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A review of the novel “Where My Heart Used To Beat”

April 23rd, 2017 by Roger Darlington

This novel by Sebastian Faulks is not a work to cheer the spirits, but it is really well-written and very thoughtful and thought-proving. I can recommend it and I’ve reviewed it here.

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A short guide to the French Presidency and how it is filled

April 21st, 2017 by Roger Darlington

On Sunday, the French electorate goes to the polls to vote in the first round of elections for a new President.  Unusually four candidates are doing similarly well, so the results this weekend are very uncertain.

If you want to know about the role of the French President and how he or she is elected, you can check out my short guide here.

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A review of the new film “The Sense Of An Ending”

April 21st, 2017 by Roger Darlington

Based on the Booker Prize-winning novella by Julian Barnes (which I have read – my review here), inevitably this film adaptation is diffrent from the original work. The structure of the book was a section of the (unreliable) narrator’s time at school and university followed by the present day coming to terms with revelations of that earlier period. The film is set in the present with lots of flash-backs to the past and that works well.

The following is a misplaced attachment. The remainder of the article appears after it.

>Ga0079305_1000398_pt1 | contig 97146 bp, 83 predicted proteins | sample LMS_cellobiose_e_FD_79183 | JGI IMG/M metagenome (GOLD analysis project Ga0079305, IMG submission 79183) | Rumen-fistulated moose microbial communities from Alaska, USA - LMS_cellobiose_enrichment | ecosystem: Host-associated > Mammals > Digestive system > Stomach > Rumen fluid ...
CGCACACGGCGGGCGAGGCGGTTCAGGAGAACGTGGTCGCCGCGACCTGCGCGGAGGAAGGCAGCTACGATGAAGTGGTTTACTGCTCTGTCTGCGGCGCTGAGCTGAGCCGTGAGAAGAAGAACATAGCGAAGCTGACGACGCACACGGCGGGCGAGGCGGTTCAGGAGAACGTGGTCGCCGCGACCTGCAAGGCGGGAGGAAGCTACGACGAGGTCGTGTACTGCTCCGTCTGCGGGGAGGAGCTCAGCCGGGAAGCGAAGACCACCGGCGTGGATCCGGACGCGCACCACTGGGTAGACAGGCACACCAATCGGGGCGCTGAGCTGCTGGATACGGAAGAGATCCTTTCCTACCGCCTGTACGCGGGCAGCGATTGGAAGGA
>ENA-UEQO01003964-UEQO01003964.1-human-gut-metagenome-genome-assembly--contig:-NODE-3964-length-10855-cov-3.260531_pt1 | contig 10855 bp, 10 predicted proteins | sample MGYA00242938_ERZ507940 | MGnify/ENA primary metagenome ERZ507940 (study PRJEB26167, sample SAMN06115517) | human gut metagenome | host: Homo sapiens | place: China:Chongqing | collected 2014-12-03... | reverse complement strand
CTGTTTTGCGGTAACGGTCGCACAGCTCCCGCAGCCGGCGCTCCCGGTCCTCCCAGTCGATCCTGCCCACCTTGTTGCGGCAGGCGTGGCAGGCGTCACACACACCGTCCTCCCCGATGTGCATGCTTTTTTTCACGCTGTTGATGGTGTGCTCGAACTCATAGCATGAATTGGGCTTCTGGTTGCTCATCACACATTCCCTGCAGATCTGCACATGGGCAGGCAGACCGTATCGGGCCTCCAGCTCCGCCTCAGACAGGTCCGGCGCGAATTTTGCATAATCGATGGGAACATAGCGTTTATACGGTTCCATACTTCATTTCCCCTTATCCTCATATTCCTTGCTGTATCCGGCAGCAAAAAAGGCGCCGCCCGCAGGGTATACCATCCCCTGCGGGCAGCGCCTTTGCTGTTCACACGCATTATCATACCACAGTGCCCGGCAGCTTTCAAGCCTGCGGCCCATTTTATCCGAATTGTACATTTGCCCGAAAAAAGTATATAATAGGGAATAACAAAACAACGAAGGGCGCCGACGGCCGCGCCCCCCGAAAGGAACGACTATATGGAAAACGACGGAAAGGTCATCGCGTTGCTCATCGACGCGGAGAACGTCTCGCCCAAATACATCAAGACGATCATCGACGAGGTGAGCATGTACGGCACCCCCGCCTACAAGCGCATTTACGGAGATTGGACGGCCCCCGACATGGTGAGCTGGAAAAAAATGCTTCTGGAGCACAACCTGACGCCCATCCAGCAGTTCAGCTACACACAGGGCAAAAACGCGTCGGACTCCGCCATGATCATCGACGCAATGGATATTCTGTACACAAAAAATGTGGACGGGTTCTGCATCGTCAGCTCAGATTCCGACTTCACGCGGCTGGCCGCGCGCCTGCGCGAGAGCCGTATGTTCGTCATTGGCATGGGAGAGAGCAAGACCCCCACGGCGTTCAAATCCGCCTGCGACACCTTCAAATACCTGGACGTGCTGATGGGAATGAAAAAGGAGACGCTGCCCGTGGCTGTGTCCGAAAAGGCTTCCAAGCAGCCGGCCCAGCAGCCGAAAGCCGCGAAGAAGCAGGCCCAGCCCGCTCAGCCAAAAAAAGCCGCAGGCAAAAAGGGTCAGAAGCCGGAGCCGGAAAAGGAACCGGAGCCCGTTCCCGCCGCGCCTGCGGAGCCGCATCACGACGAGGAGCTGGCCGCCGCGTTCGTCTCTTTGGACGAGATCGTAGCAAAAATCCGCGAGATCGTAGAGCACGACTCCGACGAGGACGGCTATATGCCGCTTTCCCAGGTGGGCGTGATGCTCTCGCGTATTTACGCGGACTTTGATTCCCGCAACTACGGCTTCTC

More questionably, the movie version of “The Sense Of An Ending” has a different ending which is not that of the author Julian Barnes or even that of the scriptwriter, the playwrite Nick Payne, but essentially that of the director, Indian film-maker Ritesh Batra (who made the delightful work “The Lunchbox”). The film offers us a conclusion which is more definitive and more upbeat that the novel but that is perhaps the nature of this different medium.

“The Sense Of An Ending” is slow and serious but not all films can be “Fast And Furious”. The pacing allows the viewer to admire the wonderful acting, primarily from Jim Broadbent as the narrator, retired and divorced Tony Webster, but also from some fine actresses, notably Charlotte Rampling, Harriet Walter and Emily Mortimer, plus some new young actors.

Like the source novel, this film is a challenging and moving examination of the malleability of memory. As Tony puts it: ‘How often do we tell our own life story? How often do we adjust, embellish, make sly cuts?’ How often indeed …

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Did you know about the mass rape of Italian women by Allied troops in the Second World War?

April 20th, 2017 by Roger Darlington

I’ve been reading the novel “Where My Heart Used To Beat” by Sebastian Faulks. Part of the novel is set in southern Italy in the last years of World War Two and reference is made to an incident of which I had previously been totally unaware. Apparently it has been given the term ‘Marocchinate’.